Ezekiel 37:1-14; John 11:1-45
Fifth Sunday of Lent
St Barbara’s; 29.03.2020
Rev Tulo Raistrick
In these days of being confined to our homes we are probably relying on the BBC, and ITV, and Netflix and Amazon Prime more for our entertainment than usual. And on every channel there are trailers, trailers designed to entice us and hook us into a new series.
Some of those trailers can be quite misleading. They make you think the film or programme is about one thing, and in fact it is about something totally different. Some trailers show so much that they make you feel there is no point watching them as you’ve virtually seen the whole thing in the trailer. And other trailers you can just tell have taken the only funny or good bits in the entire series and put them all together in the trailer.
But some trailers really work. They give a taste of what the grand themes of the film or series are about, they give you an experience of the emotions that the film will stir in you, they give you a glimpse of the struggles, the tensions of the story-line, and they may hint at the ending without giving it away.
Well the story of Lazarus acts as a trailer for us, preparing us for the even greater story, the story of Christ’s death and resurrection.
There are so many wonderful aspects to this story, and please do take time this week to read the full reading and to step into the shoes of the people involved – I particularly love the way that Thomas (so often pigeon-holed as “doubting” Thomas) and Martha (so often pigeon-holed as “practical but unspiritual”) emerge from this story as people of remarkable faith, but for today, I’m going to take three themes that project us forward into the bigger story that is to come.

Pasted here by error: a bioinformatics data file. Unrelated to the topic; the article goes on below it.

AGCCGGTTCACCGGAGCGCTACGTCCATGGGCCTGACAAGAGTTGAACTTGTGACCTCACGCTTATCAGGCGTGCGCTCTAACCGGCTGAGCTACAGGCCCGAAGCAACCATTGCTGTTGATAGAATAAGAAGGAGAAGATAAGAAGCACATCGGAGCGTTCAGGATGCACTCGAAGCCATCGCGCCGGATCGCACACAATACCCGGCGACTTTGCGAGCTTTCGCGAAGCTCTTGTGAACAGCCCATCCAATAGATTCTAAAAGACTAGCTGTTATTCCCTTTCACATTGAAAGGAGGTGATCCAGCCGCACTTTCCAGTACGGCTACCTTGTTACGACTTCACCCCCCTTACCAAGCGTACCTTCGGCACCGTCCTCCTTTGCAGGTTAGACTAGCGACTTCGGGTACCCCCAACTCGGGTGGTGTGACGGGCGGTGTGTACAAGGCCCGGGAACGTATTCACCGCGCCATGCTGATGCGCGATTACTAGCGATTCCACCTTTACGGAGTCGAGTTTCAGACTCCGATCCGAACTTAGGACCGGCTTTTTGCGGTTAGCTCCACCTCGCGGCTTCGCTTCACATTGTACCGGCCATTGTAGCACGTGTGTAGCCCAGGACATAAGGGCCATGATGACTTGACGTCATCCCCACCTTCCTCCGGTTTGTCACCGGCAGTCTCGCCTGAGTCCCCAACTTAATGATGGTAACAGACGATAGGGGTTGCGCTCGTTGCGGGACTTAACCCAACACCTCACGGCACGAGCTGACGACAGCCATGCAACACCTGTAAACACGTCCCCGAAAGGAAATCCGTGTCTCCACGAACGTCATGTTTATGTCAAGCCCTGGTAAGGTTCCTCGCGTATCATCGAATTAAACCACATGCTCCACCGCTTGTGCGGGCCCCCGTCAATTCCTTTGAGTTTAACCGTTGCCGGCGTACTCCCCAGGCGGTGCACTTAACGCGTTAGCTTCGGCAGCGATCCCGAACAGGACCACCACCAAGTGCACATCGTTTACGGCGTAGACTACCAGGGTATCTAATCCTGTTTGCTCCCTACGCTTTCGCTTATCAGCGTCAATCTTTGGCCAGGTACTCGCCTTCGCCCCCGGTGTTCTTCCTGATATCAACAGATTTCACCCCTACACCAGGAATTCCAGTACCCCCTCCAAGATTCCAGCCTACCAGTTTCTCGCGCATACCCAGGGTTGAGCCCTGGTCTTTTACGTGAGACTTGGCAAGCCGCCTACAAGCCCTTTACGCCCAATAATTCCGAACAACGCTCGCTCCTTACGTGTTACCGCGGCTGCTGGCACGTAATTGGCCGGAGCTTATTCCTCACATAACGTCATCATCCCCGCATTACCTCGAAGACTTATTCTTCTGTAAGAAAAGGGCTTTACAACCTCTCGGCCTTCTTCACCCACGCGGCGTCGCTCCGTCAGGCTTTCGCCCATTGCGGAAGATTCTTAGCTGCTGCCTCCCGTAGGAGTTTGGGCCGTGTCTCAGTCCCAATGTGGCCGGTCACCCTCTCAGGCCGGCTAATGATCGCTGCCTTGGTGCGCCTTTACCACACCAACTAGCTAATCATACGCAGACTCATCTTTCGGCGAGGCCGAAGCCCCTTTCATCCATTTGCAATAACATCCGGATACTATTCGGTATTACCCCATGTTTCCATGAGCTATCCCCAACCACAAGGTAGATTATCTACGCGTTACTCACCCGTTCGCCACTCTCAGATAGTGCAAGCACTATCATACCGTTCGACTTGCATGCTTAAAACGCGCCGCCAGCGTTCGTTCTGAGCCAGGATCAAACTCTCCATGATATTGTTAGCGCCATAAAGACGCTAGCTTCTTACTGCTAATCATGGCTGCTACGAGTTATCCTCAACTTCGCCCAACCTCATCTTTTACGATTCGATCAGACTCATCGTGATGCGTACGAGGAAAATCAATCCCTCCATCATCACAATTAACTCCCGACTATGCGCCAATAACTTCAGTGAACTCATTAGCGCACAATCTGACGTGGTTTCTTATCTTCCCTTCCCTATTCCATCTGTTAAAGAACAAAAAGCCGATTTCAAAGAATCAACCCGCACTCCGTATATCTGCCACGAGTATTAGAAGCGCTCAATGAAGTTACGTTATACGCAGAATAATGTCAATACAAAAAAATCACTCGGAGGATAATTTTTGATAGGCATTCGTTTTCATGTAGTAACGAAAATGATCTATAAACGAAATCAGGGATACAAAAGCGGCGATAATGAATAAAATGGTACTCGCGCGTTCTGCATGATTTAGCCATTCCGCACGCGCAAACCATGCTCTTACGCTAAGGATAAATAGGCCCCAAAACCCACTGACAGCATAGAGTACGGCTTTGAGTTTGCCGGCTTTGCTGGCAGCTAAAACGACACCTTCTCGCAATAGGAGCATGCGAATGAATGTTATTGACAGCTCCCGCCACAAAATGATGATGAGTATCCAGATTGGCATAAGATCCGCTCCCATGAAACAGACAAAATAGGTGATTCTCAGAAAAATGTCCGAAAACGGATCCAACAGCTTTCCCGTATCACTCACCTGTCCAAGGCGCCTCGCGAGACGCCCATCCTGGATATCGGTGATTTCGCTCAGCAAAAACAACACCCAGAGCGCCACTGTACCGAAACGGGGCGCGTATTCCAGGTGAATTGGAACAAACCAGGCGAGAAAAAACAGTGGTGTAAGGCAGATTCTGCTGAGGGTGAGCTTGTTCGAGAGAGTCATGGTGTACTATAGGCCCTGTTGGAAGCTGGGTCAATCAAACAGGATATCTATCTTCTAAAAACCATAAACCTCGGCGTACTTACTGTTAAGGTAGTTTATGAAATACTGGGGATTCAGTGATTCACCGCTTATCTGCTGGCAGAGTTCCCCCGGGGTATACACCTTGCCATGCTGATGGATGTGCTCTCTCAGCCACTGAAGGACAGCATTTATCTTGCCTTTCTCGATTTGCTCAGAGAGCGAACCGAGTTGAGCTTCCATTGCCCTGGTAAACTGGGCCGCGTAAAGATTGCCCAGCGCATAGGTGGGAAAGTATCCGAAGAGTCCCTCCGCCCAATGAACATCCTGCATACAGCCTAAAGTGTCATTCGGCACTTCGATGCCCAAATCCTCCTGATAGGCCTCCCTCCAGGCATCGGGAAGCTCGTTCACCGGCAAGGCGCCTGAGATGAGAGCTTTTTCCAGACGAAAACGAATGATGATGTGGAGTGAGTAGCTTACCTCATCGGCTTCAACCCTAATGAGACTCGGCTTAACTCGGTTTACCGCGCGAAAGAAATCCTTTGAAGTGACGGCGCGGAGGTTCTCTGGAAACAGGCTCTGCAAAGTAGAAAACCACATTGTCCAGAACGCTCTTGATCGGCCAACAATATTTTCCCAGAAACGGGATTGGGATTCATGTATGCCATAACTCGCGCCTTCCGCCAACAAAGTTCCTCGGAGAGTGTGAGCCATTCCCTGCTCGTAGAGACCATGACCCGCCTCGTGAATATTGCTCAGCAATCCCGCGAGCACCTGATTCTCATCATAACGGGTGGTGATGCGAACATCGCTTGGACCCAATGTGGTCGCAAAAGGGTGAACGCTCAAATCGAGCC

Firstly, this is a story about death. Its a story that I’m sure almost all of us can identify with – the loss of a loved one, the desperate heart-ache, grief, desolation.
Mary and Martha are desolate in their grief, saddened beyond words by the death of their brother Lazarus.
When Jesus finally arrives, a few days later than they had expected, they cannot but think on what might have been. The first words of Mary and Martha to Jesus, both quite independently, are: “Lord, if you had been here, my brother would not have died.” Words of faith, but also perhaps words of frustration, anger, hurt. Why didn’t you come sooner? Why couldn’t you have done something for Lazarus as you had for all those nameless beggars and lepers you healed?
“If only…” They are words that are often expressed at times of grief, aren’t they? “If only I could have said what I wanted to say… if only they could have had better care… If only they could have lived to see…”
We cannot hear this story and not find our thoughts projected forward to another death, and another body, wrapped in linen and laid in a tomb.
And in that death, in the death of Christ, we can hear the “if only’s” too. The “if only” of the men and women disciples – “if only he could have been a different type of Messiah, if only he had not upset the authorities, if only we had stood by him…” But maybe the grief of God too: “if only my people had not rejected him…”; and Jesus himself, in turmoil in the garden of gethsemane, “if only there was another way”.
The trailer, the story of Lazarus, reminds us that the Easter story is a story that is about death. We cannot jump from the celebration of Palm Sunday to Easter Sunday without going through Good Friday. Without death, there is no resurrection. Painful though it is, we cannot come to know the depth of God’s love for us, without journeying to the foot of the cross and looking up at the death of his son.